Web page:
Driving Range Practice Plan

‘What should I practice at the driving range?’ – this is one of the most common questions I get asked as a coach by club golfers. Along with ‘How can I hit it as far as Bryson?’ and ‘How can I get more backspin?’. Anyway, we’ll stick to the first question.

In this article, I share my favourite driving range practice plan. There are many ways to refine and adapt this plan to better suit golfers with detailed stats. However, if you have one range session a week, and you don’t know what to do, this is a great place to start.

Our new golf app – Break X Golf (Beta)

Are you practicing but not getting better? Are you looking for a better way to practice and keep track of your progress?

Break X is the only app that builds you a personalised practice plan, based on how you play.

We’re still in testing mode, but if you would like to try it for free click below and create an account.

Here is a video if you’d like to know more.

Download & save your driving practice plan

I want to make this plan as simple and as useful as possible. So below is a picture of the practice plan, click it to expand it and save it to your phone as a picture. If you prefer, the button below the plan will take you to a .pdf to download and print out (higher resolution).

Golfers – use it, share it as much as you like. Any fellow golf coaches feel free to use it too, I always appreciate a quick message just to ask first but it’s always a yes.

Driving range practice plan

Driving range practice plan pdf from Golf Insider UK

Download a pdf version below. This will provide better quality for printing.

Using this practice plan

You’ll need to make slight adaptations based on your range facilities. Once you have a setup that works at your golf range, try to keep your targets the same each time so you can track your scores and progress. Below are some footnotes to help you get the most out of this session.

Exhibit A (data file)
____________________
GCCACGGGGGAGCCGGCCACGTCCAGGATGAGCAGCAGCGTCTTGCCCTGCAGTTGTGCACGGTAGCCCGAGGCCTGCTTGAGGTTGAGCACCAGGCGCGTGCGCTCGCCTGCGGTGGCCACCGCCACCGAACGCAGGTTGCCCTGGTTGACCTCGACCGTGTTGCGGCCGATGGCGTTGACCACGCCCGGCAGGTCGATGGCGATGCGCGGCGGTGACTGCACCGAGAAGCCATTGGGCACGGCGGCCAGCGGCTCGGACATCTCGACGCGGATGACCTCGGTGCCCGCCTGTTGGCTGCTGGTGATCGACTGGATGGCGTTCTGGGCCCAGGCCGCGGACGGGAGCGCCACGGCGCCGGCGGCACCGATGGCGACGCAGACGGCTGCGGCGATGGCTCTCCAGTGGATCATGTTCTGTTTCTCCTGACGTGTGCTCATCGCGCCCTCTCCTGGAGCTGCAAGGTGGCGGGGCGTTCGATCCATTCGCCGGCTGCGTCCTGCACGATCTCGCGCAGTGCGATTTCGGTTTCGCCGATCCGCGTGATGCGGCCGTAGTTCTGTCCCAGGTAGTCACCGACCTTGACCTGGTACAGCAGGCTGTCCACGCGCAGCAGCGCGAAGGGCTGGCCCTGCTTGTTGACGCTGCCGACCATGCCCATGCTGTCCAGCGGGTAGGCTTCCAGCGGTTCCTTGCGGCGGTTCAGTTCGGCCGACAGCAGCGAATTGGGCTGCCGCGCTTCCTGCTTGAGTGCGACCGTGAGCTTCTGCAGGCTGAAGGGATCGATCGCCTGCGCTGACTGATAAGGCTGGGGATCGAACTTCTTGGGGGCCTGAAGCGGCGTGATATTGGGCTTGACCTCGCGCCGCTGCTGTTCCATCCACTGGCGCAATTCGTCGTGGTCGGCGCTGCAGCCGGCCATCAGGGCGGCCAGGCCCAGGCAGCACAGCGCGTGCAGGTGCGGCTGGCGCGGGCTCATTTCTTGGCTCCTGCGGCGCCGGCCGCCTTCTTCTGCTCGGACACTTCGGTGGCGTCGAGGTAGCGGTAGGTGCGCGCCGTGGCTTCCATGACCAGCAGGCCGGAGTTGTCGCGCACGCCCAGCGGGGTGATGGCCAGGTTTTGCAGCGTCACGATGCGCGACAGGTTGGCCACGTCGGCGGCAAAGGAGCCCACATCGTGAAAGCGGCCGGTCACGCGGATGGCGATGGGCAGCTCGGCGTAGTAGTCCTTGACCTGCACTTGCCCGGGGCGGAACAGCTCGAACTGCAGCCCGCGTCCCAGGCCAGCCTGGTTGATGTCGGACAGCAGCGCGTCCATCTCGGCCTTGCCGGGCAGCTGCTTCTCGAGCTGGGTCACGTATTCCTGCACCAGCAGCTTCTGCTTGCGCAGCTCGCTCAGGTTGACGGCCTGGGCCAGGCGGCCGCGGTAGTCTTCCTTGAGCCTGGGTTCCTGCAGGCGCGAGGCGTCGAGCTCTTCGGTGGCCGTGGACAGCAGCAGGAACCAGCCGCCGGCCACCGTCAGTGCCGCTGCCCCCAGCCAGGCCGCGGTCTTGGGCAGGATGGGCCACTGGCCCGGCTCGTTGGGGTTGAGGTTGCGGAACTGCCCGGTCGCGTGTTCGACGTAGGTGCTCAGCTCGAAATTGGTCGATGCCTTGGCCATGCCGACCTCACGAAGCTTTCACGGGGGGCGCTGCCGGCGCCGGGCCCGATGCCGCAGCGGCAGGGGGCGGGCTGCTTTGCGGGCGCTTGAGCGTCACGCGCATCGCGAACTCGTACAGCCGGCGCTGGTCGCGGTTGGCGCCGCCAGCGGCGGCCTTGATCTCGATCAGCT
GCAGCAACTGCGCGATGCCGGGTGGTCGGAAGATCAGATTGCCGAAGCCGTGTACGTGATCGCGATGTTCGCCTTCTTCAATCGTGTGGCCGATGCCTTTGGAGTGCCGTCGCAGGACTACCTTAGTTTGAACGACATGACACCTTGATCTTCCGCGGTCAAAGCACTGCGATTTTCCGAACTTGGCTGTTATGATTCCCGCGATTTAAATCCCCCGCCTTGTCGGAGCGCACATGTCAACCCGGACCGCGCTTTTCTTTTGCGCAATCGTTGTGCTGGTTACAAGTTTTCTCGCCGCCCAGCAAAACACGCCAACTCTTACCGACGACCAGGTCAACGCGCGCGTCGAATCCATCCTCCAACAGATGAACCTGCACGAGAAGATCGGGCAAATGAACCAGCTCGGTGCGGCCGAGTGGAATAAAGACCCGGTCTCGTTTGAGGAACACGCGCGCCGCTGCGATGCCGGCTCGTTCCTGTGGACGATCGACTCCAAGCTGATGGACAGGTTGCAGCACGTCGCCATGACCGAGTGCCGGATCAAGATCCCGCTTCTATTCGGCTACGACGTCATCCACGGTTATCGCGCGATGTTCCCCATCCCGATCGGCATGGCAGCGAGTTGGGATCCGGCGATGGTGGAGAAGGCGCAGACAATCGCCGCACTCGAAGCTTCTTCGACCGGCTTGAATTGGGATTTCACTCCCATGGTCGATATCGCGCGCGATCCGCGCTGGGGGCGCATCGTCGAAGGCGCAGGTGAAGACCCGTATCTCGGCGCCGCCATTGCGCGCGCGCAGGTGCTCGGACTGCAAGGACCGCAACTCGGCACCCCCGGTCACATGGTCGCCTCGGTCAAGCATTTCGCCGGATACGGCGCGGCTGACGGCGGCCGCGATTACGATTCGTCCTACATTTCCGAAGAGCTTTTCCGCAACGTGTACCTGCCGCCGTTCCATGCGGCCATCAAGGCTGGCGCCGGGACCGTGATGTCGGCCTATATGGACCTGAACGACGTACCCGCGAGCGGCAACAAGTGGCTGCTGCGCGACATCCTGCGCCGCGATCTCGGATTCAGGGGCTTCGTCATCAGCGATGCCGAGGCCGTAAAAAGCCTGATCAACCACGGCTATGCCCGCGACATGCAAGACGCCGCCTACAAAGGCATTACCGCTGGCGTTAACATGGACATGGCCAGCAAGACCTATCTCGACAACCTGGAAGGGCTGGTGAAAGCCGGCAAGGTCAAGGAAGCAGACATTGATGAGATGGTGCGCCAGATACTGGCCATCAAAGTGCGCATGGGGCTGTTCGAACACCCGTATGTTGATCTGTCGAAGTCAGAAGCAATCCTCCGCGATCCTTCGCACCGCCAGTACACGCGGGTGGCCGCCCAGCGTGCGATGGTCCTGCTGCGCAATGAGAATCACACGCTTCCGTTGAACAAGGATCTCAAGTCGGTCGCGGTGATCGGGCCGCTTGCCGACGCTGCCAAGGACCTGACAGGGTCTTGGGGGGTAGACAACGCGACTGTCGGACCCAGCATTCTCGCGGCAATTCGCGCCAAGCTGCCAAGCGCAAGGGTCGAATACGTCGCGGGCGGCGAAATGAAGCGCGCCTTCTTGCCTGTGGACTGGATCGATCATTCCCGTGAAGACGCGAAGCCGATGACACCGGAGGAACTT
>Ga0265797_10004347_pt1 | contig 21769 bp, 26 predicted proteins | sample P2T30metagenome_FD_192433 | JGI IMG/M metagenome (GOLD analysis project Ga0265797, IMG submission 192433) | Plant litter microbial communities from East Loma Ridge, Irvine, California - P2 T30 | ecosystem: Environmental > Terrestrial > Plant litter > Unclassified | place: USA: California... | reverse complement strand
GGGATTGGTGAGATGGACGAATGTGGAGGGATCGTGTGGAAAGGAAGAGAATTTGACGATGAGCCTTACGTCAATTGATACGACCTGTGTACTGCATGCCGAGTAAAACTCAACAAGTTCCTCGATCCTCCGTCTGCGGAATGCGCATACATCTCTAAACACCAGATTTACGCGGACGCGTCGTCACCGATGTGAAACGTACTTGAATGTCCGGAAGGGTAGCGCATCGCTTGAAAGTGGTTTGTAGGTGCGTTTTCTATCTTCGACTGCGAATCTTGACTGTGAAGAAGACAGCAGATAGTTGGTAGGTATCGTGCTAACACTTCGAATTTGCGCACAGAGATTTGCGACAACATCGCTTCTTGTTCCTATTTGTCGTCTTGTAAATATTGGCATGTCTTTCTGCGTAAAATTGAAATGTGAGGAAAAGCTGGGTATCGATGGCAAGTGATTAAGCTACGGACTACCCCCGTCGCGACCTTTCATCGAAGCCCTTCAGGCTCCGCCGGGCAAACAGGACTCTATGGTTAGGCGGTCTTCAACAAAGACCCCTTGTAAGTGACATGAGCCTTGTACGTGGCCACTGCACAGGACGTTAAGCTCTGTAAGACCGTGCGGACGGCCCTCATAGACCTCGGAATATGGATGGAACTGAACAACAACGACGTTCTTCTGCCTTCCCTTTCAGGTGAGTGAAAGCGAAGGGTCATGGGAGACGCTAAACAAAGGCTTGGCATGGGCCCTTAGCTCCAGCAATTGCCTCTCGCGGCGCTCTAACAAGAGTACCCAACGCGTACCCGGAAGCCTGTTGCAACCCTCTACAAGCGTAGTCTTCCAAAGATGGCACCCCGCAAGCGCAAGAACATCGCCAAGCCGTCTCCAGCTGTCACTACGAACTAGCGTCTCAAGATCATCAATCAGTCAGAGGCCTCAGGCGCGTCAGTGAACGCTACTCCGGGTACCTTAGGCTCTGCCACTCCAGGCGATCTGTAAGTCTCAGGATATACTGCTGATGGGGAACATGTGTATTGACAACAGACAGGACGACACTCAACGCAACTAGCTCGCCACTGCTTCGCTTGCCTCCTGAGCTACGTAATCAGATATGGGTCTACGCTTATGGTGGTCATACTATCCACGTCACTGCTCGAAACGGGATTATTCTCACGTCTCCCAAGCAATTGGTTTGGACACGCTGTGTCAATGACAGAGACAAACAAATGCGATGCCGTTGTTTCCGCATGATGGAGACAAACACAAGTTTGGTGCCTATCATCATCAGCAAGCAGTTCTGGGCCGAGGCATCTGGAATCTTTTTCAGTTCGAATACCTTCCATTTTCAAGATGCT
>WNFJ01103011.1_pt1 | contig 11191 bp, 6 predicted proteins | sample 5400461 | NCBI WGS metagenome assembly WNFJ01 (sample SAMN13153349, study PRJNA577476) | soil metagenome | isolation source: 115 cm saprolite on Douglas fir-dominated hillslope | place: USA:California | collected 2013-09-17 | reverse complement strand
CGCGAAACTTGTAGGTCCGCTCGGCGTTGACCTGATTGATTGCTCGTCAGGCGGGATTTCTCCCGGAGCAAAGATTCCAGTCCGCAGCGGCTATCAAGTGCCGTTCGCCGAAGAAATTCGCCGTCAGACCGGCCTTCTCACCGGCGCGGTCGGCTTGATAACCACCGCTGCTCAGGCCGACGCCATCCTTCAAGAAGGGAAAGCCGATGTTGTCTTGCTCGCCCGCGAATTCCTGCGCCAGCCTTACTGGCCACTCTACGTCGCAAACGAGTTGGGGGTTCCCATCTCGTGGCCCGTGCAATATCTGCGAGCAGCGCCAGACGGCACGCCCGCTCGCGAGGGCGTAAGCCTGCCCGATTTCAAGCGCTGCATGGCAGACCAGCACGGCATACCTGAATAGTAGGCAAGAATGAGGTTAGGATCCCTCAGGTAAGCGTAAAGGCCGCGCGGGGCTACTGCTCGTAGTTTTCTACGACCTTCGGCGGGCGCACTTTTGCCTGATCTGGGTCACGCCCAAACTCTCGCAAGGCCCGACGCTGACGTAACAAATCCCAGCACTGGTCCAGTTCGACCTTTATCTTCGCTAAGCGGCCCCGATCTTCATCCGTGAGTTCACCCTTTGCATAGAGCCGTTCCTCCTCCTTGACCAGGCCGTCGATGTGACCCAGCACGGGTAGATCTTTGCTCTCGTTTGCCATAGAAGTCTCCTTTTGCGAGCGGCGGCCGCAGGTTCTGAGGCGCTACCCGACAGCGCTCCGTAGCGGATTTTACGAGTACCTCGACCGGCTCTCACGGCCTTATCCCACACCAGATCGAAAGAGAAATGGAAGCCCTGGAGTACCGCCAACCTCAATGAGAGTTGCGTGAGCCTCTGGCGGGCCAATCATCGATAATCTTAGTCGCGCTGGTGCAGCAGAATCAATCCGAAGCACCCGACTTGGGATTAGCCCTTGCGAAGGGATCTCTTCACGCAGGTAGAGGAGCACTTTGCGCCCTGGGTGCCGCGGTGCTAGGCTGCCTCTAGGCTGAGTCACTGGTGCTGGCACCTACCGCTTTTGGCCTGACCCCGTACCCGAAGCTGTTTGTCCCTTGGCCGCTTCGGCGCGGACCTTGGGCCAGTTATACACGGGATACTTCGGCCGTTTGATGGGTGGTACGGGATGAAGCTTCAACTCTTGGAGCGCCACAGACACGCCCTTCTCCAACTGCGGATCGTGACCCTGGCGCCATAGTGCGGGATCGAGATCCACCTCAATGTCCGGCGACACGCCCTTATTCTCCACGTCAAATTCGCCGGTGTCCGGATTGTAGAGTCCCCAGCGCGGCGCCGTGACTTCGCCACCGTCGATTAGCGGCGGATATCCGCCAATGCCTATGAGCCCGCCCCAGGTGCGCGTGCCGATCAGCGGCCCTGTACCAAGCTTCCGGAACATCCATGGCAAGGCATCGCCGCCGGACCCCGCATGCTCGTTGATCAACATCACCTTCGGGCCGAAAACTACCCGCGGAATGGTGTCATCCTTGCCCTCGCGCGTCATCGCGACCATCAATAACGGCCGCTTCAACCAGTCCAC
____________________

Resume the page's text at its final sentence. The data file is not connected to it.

Warm up

Your aim with the first 10 balls is to loosen up, not to hit perfect golf shots. Even tour pros have been known to hit the odd top or shank in their warm-up. Focus on warming up, care very little where the golf ball goes. And if you want a more detailed guide on golf stretches check out this link.

Technical work

Ideally, you have a simple swing thought or feeling to work on. Spend 20 balls working on this feeling with one or two clubs. Make practice swings, exaggerate feelings, use training aids, just be clear on what you are working on, and the ball flight that represents good/poor execution.

Skills games

In this range session, you have one approach-play skills game and one focusing on getting the ball in play off the tee – these are the core aspects needed in your long game. If you want to know more on why these have been selected and more key areas to practice check out our recent article what should I practice?

Expectation vs ambition

I am well aware that ‘hitting the flagstick is not realistic, not even for most elite players, but that is the aim of golf. Here, try to disassociate your ambition from expectation. If you are a 22 handicapper, aim to hit the flagstick or range sign with each shot, but be very happy if you score 4-6 points through this entire skills game.

The ambition and clear feedback from this approach should help you progress in the most effective way over time.

Reflection

Reflection is a core attribute of any successful athlete. Taking 2-3 minutes at the end of your practice to write down what you did well, what swing thoughts worked and what you need to do next time will save you hours of practice in the long run.